Featured Poet: Katherine Morgan, Durham
Published in non-fiction, poetry and fiction, Katherine’s prose has been published by the University of Iowa Press, Peter Lang Publishing, Heinemann Press, Cricket magazine and the National Council of Teachers of English. Her poetry has been published in several Plymouth Writer’s project collections, in the Dan River Anthology and in Anemone. Since retiring as a high school English teacher, she has been the Director of the New Hampshire Heritage Project, working with North Country teachers to develop writing curriculum based on local environment, culture and heritage. She serves on the board of the Arts Alliance of Northern New Hampshire, the Poetry Out Loud Advisory Committee and the Arts In Education Conference Committee of the NHSCA. She is a Co-editor of the forthcoming anthology Beyond the Notches: Stories of Place in New Hampshire’s North Country, a joint project of the NH Heritage Project and the Monadnock Institute of Nature, Place and Culture at Franklin Pierce University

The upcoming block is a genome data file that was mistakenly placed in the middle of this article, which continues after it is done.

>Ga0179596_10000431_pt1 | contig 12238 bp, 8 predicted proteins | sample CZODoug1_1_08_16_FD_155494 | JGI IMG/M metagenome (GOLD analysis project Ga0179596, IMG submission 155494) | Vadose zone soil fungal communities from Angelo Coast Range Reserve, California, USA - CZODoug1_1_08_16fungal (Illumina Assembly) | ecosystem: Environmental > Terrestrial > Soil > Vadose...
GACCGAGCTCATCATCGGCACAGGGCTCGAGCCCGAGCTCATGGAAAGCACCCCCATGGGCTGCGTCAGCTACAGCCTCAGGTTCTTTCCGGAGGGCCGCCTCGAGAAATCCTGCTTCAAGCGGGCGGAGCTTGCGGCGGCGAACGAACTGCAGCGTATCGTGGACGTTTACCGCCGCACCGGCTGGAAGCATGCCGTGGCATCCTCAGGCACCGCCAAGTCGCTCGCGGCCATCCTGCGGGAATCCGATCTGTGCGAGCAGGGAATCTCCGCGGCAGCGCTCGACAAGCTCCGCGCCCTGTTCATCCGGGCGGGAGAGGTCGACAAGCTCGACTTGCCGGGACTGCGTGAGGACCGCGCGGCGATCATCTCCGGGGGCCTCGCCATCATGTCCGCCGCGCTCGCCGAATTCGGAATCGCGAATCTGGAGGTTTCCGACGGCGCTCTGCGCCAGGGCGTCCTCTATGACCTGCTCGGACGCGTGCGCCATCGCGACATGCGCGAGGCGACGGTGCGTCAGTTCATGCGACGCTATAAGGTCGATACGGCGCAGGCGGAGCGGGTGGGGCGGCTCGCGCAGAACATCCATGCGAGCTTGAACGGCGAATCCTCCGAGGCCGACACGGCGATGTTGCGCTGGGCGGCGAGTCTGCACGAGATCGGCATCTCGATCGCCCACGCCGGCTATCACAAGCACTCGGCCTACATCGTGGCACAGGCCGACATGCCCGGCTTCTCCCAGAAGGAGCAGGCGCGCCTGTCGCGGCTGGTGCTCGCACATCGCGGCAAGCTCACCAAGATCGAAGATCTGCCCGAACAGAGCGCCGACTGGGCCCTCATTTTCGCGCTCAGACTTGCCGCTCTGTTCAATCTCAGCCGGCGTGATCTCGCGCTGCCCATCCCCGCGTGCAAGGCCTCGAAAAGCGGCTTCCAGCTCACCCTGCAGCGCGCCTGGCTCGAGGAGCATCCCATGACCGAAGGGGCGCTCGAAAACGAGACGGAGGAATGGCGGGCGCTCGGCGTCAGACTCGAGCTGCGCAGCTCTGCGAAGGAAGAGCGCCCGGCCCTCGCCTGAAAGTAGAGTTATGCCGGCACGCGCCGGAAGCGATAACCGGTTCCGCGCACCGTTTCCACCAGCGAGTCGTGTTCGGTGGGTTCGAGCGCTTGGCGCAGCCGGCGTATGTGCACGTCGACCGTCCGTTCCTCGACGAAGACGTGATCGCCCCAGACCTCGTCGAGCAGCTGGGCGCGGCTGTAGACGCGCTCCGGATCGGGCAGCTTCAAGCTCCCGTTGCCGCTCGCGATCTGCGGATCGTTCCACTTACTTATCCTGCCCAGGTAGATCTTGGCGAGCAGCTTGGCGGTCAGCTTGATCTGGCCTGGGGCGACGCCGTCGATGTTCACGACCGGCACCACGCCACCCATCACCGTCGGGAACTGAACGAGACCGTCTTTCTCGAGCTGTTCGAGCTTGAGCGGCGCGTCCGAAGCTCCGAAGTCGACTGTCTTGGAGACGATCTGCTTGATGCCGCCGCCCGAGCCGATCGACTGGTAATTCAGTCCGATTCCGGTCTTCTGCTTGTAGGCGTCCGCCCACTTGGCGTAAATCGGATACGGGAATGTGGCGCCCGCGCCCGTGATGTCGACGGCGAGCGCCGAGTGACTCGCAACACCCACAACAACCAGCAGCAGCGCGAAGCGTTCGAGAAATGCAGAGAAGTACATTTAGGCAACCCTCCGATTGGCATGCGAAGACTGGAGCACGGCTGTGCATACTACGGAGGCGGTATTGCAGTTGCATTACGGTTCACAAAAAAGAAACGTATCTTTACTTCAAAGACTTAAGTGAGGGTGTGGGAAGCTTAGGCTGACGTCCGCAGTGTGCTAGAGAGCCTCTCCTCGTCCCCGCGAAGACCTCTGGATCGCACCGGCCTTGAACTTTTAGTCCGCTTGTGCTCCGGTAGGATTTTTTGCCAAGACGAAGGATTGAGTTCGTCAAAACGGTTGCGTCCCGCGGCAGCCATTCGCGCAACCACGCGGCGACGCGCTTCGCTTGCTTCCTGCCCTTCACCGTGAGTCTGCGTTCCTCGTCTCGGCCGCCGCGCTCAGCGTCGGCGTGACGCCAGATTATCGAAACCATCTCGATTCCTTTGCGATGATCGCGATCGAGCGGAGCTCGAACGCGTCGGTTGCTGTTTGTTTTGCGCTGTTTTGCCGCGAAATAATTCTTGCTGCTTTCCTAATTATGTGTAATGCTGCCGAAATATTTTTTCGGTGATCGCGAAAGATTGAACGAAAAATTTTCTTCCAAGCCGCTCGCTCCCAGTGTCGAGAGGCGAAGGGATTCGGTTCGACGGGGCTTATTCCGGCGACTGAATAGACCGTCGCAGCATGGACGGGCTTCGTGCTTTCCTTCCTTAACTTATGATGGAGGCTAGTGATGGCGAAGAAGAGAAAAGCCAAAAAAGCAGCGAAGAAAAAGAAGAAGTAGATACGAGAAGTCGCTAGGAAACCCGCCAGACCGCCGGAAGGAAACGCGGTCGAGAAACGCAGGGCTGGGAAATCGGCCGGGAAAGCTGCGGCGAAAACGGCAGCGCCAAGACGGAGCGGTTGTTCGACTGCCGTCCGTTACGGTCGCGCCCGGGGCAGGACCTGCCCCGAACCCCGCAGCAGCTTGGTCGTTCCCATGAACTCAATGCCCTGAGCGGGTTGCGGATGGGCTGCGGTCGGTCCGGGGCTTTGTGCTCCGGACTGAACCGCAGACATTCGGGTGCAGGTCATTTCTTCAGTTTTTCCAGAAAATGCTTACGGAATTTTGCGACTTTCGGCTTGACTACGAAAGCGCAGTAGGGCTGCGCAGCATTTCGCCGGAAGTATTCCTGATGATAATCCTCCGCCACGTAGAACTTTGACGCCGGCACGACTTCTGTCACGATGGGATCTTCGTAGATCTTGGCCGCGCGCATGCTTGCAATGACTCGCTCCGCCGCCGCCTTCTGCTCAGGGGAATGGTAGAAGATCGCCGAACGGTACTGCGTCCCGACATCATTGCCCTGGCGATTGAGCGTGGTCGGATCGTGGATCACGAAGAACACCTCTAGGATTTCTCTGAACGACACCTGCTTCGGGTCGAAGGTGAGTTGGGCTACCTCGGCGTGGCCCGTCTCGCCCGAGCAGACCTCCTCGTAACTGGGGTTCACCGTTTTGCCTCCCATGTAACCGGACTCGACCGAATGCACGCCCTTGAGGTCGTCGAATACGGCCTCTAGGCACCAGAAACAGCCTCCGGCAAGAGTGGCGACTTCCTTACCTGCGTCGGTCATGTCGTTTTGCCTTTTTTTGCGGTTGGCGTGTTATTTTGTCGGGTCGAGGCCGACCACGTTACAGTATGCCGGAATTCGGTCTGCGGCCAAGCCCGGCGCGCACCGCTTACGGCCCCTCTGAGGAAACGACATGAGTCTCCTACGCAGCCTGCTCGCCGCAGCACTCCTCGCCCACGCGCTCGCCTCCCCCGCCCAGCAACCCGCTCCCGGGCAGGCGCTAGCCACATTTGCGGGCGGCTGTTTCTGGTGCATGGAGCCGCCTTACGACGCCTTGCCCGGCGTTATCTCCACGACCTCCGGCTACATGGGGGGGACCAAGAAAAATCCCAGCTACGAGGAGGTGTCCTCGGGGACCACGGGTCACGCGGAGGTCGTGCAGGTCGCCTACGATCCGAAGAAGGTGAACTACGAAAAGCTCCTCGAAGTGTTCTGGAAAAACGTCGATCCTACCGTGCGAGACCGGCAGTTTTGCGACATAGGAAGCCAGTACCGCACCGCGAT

This poem grew out of an experience with my older brother when we were kids growing up in southern California. We lived in the foothills of the Santa Ynez mountains, and could see the ocean three miles away. The sights and smells of the California landscape have stayed with me though I have lived in New England for over forty years. I have always loved the Italian sonnet form, but never use the strict formal elements. This poem includes the “turn” that happens between the octave and sestet of an Italian sonnet, but that is its only resemblance to the sonnet form.
Bermuda grass pokes our knees,
damp night air presses our t-shirts to our backs,
as crickets chirp on the firebreak.
Between us and the ocean, black in the distance,
lemon groves fill the valley
with wax-white blossoms
and the fragrance of spring.
With a sudden pop, the b.b. rips the lily pad
where once a peeper sat.
Another "troublesome" voice will sing no more.
Belly up, it floats, legs spraddled,
inside my circle of flashlight.
My brother collects the specimen
with a bounty hunter’s grin.
I imagine pennies clinking into my bank
and try not to look.
For more information about Katherine Morgan visit: